Tustin Hangar Fire Blamed for Spreading Asbestos Is Finally Out

Asbestos Exposure & Bans

A fire at a World War II era 17-story wooden hangar in the U.S. Navy’s Marine Corps Air Station in Tustin, California, was finally extinguished 24 days after it started. Firefighters put out the flames the same day the fire began on Nov. 7, but flare-ups continued for several weeks. 

During that time, flames propelled dangerous chemicals such as asbestos, nickel and arsenic into the surrounding areas. The discovery of the chemicals also created a local state of emergency, canceling school, nearby outdoor events and closing parks.

The U.S. Navy now needs to remove all of the debris left at the site. Fire cleanup crews are also using a product called “Gorilla-Snot.” The sticky biodegradable liquid is applied to the ground to stabilize the soil and provide dust control, sealing the area and ensuring the chemicals don’t become airborne.

In a recent news release Tustin city officials called for “Navy accountability.” The U.S. Navy says it will support the ongoing cleanup process beyond the initial one million dollars given to the city soon after the fire started. The cause of the fire remains under investigation.

Tustin Mayor Austin Lumbard says the city needs funding from state and federal agencies to help with the recovery process. He also told KTLA: “The residents and businesses in the area who have been impacted by this fire now need the full accountability of the Navy and the support of the Governor’s Office and FEMA to help our City and our community financially recover.”

Fire Debris Tests Positive for Asbestos

People who live near the hangar are worried after tests show debris from the fire tested positive for asbestos. The debris was found at schools and homes within a 3-mile radius of the hangar. 

Homeowner Deniz Erkan told NBC4 that he picked up about a pound of debris from his property while wearing a respirator and gloves. Erkan lives across the street from the hangar. 

“My wife and our two small children, they’re three and seven,” he said. “We woke up that morning with just congestion and coughing. I had a headache. The headache didn’t go away for a couple of days.”

Erkan’s family stayed at an Airbnb that cost almost $3,000. After returning home Erkan then paid another $2,000 so a remediation company could test the inside of his home.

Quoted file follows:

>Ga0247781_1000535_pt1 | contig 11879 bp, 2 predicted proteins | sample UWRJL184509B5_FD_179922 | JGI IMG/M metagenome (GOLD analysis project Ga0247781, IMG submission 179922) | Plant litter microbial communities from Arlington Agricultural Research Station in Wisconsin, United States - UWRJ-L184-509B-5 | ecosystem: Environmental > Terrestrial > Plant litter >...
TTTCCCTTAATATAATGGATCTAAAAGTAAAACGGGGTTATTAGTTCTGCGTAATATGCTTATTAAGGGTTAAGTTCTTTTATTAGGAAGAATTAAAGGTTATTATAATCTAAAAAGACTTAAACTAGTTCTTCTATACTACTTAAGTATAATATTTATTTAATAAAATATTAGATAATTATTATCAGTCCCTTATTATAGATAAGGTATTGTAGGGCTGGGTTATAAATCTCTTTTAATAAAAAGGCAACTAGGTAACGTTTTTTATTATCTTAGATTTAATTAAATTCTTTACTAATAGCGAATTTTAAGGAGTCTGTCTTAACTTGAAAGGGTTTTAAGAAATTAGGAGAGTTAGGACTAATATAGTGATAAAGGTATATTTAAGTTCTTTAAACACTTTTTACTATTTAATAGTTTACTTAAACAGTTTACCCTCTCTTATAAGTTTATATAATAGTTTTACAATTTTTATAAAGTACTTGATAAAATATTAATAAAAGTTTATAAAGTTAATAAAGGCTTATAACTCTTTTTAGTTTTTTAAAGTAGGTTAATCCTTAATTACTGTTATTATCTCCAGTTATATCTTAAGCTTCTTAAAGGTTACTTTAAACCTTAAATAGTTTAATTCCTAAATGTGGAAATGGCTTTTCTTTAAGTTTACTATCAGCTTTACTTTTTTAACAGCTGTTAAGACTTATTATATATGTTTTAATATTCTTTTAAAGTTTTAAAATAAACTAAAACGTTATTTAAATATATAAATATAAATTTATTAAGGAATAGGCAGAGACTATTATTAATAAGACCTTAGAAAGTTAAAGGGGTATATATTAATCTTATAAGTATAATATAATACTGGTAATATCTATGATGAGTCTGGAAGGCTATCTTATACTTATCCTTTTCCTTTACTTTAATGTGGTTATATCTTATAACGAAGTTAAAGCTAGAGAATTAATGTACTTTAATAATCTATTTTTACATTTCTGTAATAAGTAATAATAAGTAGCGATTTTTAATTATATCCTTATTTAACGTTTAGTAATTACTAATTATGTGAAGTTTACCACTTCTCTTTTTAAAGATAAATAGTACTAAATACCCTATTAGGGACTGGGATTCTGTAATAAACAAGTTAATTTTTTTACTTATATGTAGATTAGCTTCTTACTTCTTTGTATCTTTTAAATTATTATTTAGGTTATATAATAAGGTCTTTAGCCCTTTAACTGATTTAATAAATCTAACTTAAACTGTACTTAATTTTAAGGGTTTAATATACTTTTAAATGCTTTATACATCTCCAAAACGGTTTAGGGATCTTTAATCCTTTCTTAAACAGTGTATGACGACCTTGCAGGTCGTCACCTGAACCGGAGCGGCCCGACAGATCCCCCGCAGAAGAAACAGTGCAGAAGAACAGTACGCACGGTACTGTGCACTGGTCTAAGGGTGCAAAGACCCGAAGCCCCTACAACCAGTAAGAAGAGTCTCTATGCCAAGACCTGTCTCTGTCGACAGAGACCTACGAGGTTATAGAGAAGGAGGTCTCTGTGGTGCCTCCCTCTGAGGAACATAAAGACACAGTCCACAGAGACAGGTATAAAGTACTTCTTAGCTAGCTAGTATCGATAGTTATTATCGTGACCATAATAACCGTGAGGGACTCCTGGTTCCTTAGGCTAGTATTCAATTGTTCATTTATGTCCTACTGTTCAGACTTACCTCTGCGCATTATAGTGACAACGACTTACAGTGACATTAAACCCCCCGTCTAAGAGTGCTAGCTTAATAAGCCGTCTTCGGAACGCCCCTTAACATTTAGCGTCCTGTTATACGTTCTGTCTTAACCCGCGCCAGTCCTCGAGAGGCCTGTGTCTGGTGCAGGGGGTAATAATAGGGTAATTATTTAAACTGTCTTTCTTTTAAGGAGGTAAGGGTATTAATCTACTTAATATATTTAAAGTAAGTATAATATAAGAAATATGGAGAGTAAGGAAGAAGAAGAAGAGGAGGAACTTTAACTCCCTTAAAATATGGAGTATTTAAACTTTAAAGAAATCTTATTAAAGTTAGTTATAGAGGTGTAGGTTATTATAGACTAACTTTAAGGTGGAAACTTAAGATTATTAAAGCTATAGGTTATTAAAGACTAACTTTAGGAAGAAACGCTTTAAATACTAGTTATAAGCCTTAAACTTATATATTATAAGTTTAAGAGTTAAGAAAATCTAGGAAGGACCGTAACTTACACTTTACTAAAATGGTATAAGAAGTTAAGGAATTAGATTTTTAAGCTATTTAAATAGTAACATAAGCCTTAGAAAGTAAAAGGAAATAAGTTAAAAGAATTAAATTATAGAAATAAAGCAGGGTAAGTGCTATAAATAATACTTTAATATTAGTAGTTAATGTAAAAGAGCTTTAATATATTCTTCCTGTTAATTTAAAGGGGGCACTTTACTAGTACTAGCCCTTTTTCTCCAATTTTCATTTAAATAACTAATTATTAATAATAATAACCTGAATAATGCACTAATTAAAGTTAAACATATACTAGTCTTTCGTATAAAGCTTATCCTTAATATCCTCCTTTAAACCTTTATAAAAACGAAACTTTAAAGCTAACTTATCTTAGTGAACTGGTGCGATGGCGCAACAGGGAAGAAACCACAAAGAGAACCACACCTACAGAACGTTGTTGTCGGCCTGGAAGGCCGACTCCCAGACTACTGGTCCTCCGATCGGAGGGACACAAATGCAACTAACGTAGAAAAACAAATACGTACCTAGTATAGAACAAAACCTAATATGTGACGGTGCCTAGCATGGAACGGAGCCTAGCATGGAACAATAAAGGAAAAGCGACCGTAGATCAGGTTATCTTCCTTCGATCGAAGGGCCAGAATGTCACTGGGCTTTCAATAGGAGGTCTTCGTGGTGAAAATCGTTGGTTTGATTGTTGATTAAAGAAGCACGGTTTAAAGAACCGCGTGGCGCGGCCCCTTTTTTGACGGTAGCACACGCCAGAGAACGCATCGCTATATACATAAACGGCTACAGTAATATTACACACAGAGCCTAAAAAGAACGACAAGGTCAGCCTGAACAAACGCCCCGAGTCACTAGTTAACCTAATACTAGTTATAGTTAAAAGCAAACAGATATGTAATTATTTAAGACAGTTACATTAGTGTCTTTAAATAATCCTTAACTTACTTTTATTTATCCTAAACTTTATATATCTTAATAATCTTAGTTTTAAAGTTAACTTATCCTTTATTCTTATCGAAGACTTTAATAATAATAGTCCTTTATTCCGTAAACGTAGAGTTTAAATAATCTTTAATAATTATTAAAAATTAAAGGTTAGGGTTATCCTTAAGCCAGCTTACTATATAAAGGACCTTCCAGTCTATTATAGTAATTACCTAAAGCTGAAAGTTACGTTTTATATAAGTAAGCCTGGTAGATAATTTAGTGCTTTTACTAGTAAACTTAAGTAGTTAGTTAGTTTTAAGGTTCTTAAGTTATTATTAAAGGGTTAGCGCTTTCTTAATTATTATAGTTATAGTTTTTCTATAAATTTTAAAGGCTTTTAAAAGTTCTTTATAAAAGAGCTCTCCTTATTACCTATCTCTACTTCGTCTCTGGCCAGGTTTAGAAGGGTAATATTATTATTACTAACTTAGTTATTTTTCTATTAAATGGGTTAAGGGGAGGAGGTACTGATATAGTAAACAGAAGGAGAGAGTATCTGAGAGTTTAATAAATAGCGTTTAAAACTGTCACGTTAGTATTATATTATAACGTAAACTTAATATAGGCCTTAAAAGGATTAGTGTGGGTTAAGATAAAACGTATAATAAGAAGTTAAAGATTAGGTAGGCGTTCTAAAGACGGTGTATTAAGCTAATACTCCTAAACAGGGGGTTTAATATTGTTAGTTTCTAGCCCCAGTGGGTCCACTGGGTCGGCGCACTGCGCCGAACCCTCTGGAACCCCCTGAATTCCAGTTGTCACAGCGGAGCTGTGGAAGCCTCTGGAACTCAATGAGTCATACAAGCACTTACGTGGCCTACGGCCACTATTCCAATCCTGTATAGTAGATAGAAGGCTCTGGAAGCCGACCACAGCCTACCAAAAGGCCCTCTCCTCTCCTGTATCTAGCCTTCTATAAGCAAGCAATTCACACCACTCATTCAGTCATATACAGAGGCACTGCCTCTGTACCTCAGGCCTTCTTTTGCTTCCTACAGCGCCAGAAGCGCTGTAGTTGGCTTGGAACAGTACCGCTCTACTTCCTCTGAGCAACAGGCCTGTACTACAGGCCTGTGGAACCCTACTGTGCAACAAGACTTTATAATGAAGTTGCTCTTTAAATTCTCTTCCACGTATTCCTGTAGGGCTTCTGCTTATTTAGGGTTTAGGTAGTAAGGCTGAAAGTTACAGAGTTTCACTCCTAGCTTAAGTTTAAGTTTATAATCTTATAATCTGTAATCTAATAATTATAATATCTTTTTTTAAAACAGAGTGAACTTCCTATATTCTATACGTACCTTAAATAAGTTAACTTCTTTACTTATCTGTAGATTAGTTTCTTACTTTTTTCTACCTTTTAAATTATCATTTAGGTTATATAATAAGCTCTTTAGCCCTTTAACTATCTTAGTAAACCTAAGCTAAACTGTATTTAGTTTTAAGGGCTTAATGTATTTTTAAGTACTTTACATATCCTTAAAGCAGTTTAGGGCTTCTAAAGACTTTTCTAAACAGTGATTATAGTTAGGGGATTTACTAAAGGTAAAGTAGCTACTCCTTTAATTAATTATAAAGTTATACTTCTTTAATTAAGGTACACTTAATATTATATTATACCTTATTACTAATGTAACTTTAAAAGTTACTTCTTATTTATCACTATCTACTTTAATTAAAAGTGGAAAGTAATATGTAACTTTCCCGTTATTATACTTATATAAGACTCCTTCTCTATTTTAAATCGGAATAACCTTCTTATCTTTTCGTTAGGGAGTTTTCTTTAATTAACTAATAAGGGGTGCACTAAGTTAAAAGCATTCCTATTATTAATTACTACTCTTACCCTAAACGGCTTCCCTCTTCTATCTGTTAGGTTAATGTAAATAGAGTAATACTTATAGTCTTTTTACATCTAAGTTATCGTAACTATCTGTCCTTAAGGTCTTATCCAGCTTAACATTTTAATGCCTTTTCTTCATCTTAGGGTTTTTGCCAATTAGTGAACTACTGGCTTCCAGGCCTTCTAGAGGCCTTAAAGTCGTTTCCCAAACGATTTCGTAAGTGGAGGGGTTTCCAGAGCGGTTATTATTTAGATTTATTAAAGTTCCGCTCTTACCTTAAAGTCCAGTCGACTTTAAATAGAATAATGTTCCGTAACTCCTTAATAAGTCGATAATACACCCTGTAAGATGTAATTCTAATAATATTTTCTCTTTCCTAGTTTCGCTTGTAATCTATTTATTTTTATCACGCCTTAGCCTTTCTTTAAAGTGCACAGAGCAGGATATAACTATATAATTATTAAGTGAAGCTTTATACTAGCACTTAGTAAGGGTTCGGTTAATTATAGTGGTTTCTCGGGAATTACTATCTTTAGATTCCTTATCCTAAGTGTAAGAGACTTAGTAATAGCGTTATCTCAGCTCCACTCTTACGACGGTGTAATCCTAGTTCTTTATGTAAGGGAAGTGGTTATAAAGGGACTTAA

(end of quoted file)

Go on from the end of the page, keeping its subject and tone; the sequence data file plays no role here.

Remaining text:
“And they did show asbestos in some areas of my property,” he said. “And so now we are trying to research on our own what that means, because the guidance we got from the government was if you’re concerned, do your own testing, and essentially, you’re on your own.”

Asbestos Exposure Risks

The Tustin hangar fire is an example of how dangerous asbestos fibers can spread far and wide during a fire. Since asbestos is commonly found in many older buildings, every fire can pose an immediate and future health threat. After becoming airborne asbestos fibers can become inhaled or swallowed and then lodged inside of the body. Decades later, the fibers can damage cells and cause inflammation that can lead to mesothelioma

Since the naked eye cannot see microscopic asbestos fibers, fire victims should avoid sifting through debris or searching for items without taking precautions. Anyone who comes in close contact with debris after a fire should wear a National Institute for Occupational Safety and Health-approved half-face respirator. You should also use an air monitor and have a professional inspector test the area for asbestos. 

Naval bases and shipyards across the country like the former Marine Corps Air Station in Tustin, pose a higher risk of asbestos exposure. That’s because asbestos was widely used in large quantities when building naval vessels. Asbestos was popular because it resists high temperatures and corrosion. 

U.S. Navy veterans are also at a higher risk of developing mesothelioma or other asbestos-related diseases. U.S. military occupations with a higher risk of asbestos exposure include mechanics, construction, boiler workers and firefighters. Veterans who may have been exposed to asbestos while serving our country can file a VA claim to receive benefits.

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